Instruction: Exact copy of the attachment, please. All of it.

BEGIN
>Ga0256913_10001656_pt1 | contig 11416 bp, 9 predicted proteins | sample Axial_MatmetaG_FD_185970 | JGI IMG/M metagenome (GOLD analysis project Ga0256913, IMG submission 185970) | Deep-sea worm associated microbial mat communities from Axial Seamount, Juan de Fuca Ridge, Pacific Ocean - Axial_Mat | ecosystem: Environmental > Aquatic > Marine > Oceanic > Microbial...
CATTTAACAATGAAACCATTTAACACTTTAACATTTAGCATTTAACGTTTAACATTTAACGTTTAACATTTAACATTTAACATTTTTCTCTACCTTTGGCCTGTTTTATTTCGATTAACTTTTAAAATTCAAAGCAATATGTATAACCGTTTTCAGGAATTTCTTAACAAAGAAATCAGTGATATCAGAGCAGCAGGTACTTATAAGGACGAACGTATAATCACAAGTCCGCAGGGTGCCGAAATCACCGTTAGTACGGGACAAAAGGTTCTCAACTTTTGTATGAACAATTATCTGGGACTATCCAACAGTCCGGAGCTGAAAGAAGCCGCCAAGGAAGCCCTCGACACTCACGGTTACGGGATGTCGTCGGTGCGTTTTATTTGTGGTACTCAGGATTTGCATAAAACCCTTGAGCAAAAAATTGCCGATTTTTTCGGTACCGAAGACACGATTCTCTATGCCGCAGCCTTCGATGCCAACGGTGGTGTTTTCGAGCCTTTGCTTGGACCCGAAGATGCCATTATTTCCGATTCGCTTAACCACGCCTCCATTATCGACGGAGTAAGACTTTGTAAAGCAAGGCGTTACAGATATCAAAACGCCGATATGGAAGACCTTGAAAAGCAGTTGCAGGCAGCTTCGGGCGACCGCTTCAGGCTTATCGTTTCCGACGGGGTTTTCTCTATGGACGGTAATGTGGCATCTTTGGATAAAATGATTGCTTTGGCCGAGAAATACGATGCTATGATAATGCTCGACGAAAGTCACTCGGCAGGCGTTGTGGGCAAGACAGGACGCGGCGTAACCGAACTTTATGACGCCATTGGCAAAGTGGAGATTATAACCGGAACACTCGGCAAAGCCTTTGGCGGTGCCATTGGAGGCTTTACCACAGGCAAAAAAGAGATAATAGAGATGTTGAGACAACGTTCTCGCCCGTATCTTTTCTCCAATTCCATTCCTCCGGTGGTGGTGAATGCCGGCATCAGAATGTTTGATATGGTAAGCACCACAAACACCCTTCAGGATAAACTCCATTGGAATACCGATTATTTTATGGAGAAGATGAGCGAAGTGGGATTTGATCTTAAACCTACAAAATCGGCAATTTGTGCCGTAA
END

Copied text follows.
>Ga0256913_10001656_pt1 | contig 11416 bp, 9 predicted proteins | sample Axial_MatmetaG_FD_185970 | JGI IMG/M metagenome (GOLD analysis project Ga0256913, IMG submission 185970) | Deep-sea worm associated microbial mat communities from Axial Seamount, Juan de Fuca Ridge, Pacific Ocean - Axial_Mat | ecosystem: Environmental > Aquatic > Marine > Oceanic > Microbial...
CATTTAACAATGAAACCATTTAACACTTTAACATTTAGCATTTAACGTTTAACATTTAACGTTTAACATTTAACATTTAACATTTTTCTCTACCTTTGGCCTGTTTTATTTCGATTAACTTTTAAAATTCAAAGCAATATGTATAACCGTTTTCAGGAATTTCTTAACAAAGAAATCAGTGATATCAGAGCAGCAGGTACTTATAAGGACGAACGTATAATCACAAGTCCGCAGGGTGCCGAAATCACCGTTAGTACGGGACAAAAGGTTCTCAACTTTTGTATGAACAATTATCTGGGACTATCCAACAGTCCGGAGCTGAAAGAAGCCGCCAAGGAAGCCCTCGACACTCACGGTTACGGGATGTCGTCGGTGCGTTTTATTTGTGGTACTCAGGATTTGCATAAAACCCTTGAGCAAAAAATTGCCGATTTTTTCGGTACCGAAGACACGATTCTCTATGCCGCAGCCTTCGATGCCAACGGTGGTGTTTTCGAGCCTTTGCTTGGACCCGAAGATGCCATTATTTCCGATTCGCTTAACCACGCCTCCATTATCGACGGAGTAAGACTTTGTAAAGCAAGGCGTTACAGATATCAAAACGCCGATATGGAAGACCTTGAAAAGCAGTTGCAGGCAGCTTCGGGCGACCGCTTCAGGCTTATCGTTTCCGACGGGGTTTTCTCTATGGACGGTAATGTGGCATCTTTGGATAAAATGATTGCTTTGGCCGAGAAATACGATGCTATGATAATGCTCGACGAAAGTCACTCGGCAGGCGTTGTGGGCAAGACAGGACGCGGCGTAACCGAACTTTATGACGCCATTGGCAAAGTGGAGATTATAACCGGAACACTCGGCAAAGCCTTTGGCGGTGCCATTGGAGGCTTTACCACAGGCAAAAAAGAGATAATAGAGATGTTGAGACAACGTTCTCGCCCGTATCTTTTCTCCAATTCCATTCCTCCGGTGGTGGTGAATGCCGGCATCAGAATGTTTGATATGGTAAGCACCACAAACACCCTTCAGGATAAACTCCATTGGAATACCGATTATTTTATGGAGAAGATGAGCGAAGTGGGATTTGATCTTAAACCTACAAAATCGGCAATTTGTGCCGTAA